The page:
One of the most daunting tasks for formerly incarcerated individuals reentering society has been to secure employment. In an effort to reduce recidivism and expand opportunity, cities and states across the country have passed “Ban the Box” policies, which ban questions about arrests and criminal records from the early stages of job application procedures. How can these reforms be replicated at the federal level to reduce barriers to employment for individuals reentering society?
Please join AEI for a conversation with House Committee on Oversight and Reform Chairman Elijah Cummings (D-MD) and House Committee on the Judiciary Ranking Member Doug Collins (R-GA), cosponsors of the Fair Chance Act, as they discuss how their bill would help rehabilitated men and women gain meaningful employment, followed by an expert panel.
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Stan Veuger, AEI
Doug Collins, Ranking Member of the House Committee on the Judiciary (R-GA)
Elijah Cummings, Chairman of the House Committee on Oversight and Reform (D-MD)
Stan Veuger, AEI
Terry-Ann Craigie, Connecticut College
Ames Grawert, Brennan Center for Justice
Stan Veuger, AEI
Elijah Cummings (D-MD) has served as a representative for Maryland’s 7th Congressional District since 1996. Previously, Rep. Cummings served in the Maryland House of Delegates for 14 years and became the first African American Speaker Pro Tem. In the 116th Congress, he serves as chairman of the House Committee on Oversight and Reform. He also is the chairman of the NEA Maritime Advisory Board and held the Gwendolyn S. and Colbert I. King Endowed Chair in Public Policy Lecture Series at Howard University from 2014 to 2016. Additionally, Rep. Cummings serves on various boards and commissions, such as the US Naval Academy board of visitors and the University of Maryland Law School board of advisers. He holds 13 honorary doctoral degrees from colleges across the United States and is a member of the Phi Beta Kappa Honor Society.
Doug Collins (R-GA) has served as a representative for Georgia’s 9th Congressional District since 2013. Before coming to Washington, Rep. Collins earned his law degree at John Marshall Law School. He also represented Georgia’s 27th district in the Georgia State House, where he became the governor’s floor leader. In the State House, Rep. Collins championed the HOPE Scholarship program for future Georgia students. Rep. Collins previously served in Iraq from 2008 to 2009 as a lieutenant colonel in the US Air Force and still remains a military chaplain today. In the 116th Congress, he serves as ranking member of the US House Committee on the Judiciary. Previously, he served as vice chair of the House Republican Conference and served on the House Judiciary Committee and House Rules Committee.
Terry-Ann Craigie is an associate professor of economics at Connecticut College, the economics fellow at the Brennan Center for Justice at the New York University School of Law, and a visiting scholar at the Population Studies and Training Center at Brown University. Dr. Craigie is a justice economist who studies mass incarceration, criminal justice reform, and the labor market, with special emphasis on their implications for racial and social justice. Her most recent work evaluates public-sector “Ban the Box” policies and the extent to which they improve employment prospects of those with criminal records.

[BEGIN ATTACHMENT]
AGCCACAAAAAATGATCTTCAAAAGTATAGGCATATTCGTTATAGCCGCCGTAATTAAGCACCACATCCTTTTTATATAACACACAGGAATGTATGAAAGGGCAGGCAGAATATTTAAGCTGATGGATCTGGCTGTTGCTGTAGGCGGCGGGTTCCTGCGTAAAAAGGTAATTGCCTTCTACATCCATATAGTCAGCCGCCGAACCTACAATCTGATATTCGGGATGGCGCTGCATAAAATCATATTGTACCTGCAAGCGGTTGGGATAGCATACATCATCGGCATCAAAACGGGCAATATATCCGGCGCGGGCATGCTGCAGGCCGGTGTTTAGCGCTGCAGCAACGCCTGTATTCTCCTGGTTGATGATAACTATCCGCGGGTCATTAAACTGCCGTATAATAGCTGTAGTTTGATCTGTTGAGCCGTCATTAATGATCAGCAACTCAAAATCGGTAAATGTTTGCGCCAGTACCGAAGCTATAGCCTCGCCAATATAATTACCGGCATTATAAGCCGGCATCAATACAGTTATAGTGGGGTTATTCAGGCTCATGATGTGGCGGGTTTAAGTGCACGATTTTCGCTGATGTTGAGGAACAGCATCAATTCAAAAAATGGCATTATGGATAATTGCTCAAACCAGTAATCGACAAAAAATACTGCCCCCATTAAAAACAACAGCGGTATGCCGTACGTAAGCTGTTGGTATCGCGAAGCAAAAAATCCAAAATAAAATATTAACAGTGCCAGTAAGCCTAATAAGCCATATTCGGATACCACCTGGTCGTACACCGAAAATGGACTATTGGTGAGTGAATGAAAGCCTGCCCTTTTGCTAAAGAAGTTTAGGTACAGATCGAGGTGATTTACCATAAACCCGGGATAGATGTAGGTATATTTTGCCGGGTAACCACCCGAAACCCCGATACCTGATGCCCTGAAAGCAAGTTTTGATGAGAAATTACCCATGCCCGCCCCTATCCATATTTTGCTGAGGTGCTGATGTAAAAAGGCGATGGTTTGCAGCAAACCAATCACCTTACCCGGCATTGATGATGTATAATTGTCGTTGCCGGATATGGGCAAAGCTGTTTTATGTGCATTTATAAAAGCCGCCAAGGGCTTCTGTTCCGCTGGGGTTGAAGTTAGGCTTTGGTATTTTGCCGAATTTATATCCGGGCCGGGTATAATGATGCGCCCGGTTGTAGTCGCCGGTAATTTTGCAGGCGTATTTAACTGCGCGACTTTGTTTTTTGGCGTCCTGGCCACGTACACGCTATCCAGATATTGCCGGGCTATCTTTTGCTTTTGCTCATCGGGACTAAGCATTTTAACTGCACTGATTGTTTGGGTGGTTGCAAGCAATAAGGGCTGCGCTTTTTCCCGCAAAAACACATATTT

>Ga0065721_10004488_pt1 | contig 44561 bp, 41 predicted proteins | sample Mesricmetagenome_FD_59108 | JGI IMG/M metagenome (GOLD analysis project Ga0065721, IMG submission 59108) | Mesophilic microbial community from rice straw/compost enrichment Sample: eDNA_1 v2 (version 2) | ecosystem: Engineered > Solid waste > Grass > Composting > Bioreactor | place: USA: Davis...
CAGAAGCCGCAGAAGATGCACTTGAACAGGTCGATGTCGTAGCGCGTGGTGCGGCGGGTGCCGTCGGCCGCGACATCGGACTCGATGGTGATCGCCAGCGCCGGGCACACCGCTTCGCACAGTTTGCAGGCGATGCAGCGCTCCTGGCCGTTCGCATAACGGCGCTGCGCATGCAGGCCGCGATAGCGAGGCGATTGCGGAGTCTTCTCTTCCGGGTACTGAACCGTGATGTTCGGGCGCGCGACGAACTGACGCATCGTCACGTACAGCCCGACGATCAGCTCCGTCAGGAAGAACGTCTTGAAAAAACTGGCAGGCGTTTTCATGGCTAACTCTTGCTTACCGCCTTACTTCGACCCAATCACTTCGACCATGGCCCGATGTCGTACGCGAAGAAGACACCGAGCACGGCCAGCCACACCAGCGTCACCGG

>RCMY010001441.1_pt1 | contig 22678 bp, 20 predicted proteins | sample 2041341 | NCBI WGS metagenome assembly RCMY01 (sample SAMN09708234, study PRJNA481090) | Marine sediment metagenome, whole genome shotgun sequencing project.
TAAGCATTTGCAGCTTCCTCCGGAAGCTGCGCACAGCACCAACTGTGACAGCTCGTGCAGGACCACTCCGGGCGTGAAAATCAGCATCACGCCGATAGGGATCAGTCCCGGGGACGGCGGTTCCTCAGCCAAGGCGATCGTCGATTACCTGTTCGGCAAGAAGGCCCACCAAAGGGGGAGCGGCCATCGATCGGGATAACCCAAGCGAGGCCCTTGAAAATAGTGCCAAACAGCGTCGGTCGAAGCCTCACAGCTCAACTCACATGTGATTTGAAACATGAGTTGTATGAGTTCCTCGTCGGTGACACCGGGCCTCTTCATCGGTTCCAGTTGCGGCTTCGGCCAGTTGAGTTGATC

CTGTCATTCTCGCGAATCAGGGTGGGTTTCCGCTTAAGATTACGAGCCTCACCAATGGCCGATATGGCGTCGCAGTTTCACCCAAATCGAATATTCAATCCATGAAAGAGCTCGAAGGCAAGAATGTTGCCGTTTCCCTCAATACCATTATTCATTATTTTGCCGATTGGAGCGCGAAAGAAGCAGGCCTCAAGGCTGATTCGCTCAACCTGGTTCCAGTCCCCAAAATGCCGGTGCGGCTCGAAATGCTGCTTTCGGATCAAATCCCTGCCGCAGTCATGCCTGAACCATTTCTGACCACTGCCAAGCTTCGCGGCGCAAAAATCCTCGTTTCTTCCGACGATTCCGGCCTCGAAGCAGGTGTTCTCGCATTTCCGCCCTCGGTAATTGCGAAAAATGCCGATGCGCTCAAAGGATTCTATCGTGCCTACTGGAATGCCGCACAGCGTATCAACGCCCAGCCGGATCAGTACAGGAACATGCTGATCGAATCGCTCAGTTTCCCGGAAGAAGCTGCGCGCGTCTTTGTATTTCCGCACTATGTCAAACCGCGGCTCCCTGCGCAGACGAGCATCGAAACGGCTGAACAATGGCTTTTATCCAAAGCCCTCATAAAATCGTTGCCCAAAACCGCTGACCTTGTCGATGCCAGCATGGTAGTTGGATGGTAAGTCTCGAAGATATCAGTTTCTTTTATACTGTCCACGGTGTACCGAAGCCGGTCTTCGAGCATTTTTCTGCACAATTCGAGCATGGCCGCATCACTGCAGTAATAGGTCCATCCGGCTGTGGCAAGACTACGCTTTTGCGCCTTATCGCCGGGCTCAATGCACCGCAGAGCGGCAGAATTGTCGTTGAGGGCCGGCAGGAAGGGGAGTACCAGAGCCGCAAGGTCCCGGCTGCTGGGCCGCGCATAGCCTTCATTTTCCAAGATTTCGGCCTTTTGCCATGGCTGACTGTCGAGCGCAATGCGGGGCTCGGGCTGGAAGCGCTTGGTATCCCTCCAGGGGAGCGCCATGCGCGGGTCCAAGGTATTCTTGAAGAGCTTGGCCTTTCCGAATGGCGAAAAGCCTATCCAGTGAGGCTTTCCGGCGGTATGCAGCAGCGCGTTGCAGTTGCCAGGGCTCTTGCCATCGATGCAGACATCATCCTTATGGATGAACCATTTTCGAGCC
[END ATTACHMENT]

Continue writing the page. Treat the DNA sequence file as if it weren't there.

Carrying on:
Ames Grawert is senior counsel in the Brennan Center for Justice and the John L. Neu Justice Counsel. His work seeks to develop an understanding of the cost of America’s criminal justice system — to defendants, inmates, and the nation as a whole — and to translate that information into legal change. Previously, Mr. Grawert served as an assistant district attorney in the Appeals Bureau of the Nassau County District Attorney’s Office, where he reviewed and litigated claims of actual innocence in addition to his appellate work. Before entering public service, he was an associate at Mayer Brown LLP, where he represented criminal defendants pro bono in state and federal post-conviction litigation. He uses this experience to examine criminal justice issues from “both sides,” taking into account the interests of prosecutors, police officers, and criminal defendants alike.
Stan Veuger is a resident scholar at AEI, where his research is in political economy and public finance. He is also the editor of AEI Economic Perspectives. He has been a visiting lecturer of economics at Harvard University and is a fellow at the Center for the Governance of Change at the IE School of International Relations in Madrid. Dr. Veuger’s research has been published in leading academic and professional journals, including the Journal of Monetary Economics, the Quarterly Journal of Economics, and the Review of Economics and Statistics. He is the editor, with Michael Strain, of “Economic Freedom and Human Flourishing: Perspectives from Political Philosophy” (AEI Press, 2016). He also writes frequently for general audiences on economics, politics, and popular culture. His writing has appeared in Foreign Affairs, the Los Angeles Times, The National Interest, The New York Times, and USA Today, among others. Dr. Veuger serves as the chairman of the Washington, DC, chapter of the Netherland-America Foundation. He received a Ph.D. and an A.M. in economics from Harvard and an M.Sc. in economics from Universitat Pompeu Fabra. He completed his undergraduate education at Utrecht University and Erasmus University Rotterdam.